After months of the jewel of Paris being an undeserved no-man’s land, the Eiffel Tower reopened on Thursday, letting visitors in as coronavirus restrictions are eased.
The iconic symbol of France threw its doors wide open at 10:00 a.m. (0800GMET) to visitors, the first it has seen since March 13, when the virus’ shadow was first falling.
France has seen almost 30,000 fatalities since the start of record-keeping for COVID-19, among the nearly 450,000 fatalities recorded worldwide. With the summer tourist season in full swing, however, the French are eager to return – albeit cautiously – to celebrating its cultural gems, with the Eiffel Tower standing front and center.
Continuing to stop the spread of infection remains a priority. Visitors may only go to the second level for now and only by the stairs, with the tower’s elevator to the top level remaining shut until further notice (tentatively opening July 1).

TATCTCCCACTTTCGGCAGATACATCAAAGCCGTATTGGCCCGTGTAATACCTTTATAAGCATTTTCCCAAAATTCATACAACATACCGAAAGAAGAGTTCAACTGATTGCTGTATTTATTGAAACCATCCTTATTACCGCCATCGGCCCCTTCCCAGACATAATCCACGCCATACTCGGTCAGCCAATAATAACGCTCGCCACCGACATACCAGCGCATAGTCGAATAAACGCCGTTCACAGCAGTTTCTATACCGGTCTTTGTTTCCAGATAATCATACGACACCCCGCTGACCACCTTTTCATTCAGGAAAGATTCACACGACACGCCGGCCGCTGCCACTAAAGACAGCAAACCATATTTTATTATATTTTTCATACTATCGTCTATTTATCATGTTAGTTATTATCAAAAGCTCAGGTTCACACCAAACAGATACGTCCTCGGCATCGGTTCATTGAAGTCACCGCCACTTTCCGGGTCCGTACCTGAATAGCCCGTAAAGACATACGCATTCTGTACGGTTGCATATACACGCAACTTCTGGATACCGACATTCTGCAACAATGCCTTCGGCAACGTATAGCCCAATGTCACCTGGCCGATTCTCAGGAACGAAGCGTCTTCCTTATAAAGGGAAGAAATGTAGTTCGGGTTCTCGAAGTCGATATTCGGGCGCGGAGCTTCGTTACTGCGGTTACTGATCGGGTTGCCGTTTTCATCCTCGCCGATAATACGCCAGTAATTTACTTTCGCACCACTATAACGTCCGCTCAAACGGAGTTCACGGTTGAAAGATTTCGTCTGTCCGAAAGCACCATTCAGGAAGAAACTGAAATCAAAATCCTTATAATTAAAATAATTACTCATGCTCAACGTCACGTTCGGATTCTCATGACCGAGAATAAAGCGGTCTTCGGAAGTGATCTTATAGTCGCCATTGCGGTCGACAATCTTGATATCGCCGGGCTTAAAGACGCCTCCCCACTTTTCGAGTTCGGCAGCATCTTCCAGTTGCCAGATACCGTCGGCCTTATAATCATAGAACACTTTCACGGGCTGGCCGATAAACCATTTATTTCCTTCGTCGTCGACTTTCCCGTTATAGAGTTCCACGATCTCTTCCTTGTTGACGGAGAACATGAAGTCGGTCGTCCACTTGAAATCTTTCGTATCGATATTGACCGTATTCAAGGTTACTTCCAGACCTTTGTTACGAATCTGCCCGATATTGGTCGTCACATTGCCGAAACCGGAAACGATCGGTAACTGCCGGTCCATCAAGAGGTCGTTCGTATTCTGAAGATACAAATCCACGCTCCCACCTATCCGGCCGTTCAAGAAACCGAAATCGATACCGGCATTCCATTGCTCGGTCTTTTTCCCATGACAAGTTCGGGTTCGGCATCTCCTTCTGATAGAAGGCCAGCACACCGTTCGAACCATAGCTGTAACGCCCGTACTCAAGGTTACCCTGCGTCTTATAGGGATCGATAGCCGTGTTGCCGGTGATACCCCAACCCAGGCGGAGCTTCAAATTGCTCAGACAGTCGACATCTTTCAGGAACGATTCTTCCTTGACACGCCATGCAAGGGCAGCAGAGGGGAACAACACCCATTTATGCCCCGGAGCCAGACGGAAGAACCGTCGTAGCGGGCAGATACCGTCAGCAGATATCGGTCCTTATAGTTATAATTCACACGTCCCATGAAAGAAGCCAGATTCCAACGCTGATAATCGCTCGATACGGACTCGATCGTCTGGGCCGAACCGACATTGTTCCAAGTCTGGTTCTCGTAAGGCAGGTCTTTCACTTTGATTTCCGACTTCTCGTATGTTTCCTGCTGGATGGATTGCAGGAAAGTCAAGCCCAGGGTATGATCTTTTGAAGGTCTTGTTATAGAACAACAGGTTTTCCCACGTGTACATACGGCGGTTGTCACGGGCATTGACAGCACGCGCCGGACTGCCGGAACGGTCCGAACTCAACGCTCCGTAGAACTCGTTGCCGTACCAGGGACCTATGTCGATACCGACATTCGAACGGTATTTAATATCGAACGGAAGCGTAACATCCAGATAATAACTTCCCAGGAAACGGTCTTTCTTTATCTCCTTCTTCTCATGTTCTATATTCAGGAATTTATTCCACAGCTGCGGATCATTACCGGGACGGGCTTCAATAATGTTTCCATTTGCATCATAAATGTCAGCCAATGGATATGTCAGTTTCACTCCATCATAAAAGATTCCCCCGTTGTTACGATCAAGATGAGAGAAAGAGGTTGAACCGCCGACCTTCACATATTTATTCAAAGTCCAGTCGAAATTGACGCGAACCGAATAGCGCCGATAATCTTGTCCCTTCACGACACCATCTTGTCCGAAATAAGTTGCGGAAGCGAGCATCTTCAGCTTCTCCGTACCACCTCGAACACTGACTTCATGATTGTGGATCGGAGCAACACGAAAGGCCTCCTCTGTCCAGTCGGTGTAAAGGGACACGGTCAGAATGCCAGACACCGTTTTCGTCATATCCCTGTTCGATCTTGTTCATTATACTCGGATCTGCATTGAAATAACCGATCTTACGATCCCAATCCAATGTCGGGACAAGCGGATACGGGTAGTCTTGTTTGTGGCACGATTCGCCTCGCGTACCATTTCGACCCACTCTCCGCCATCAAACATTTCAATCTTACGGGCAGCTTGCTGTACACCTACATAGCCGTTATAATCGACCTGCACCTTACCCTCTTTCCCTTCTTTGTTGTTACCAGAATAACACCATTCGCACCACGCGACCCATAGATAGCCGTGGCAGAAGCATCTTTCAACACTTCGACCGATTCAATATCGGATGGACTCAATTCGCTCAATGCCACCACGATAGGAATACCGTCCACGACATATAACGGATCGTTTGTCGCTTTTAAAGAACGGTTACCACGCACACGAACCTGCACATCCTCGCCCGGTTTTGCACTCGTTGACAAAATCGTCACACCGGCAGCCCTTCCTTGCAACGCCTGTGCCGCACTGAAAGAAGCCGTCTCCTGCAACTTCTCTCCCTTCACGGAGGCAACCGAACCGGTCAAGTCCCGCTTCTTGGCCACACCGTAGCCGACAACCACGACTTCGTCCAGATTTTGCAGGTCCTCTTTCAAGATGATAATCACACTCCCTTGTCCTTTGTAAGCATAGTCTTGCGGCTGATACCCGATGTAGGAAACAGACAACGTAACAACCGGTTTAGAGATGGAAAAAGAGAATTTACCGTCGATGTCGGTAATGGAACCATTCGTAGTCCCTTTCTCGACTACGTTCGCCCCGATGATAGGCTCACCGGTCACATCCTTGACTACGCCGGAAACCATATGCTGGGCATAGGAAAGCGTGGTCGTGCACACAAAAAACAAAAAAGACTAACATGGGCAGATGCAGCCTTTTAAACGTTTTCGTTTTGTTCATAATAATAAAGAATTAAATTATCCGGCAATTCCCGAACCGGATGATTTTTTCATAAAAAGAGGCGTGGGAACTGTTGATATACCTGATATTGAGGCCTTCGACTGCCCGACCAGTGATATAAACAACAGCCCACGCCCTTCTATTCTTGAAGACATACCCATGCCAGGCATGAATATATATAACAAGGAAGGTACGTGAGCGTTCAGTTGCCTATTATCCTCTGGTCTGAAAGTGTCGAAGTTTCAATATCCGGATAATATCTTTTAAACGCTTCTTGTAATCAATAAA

Visitors go up by the east pillar and down by the west, officials on site say, with limits placed on the number of tourists.
Social distancing will also remain strictly enforced, with markings placed on the floors throughout.
Approximately 7 million tourists make the pilgrimage to Paris’s Seventh Arrondissement each year to visit the structure, three-fourths of them from abroad.
Completed in 1889 and named for its engineer, Gustave Eiffel, who designed the famed icon, the Eiffel Tower was built in accordance with the World’s Fair of 1889, a year that also marked the 100th anniversary of the French Revolution.
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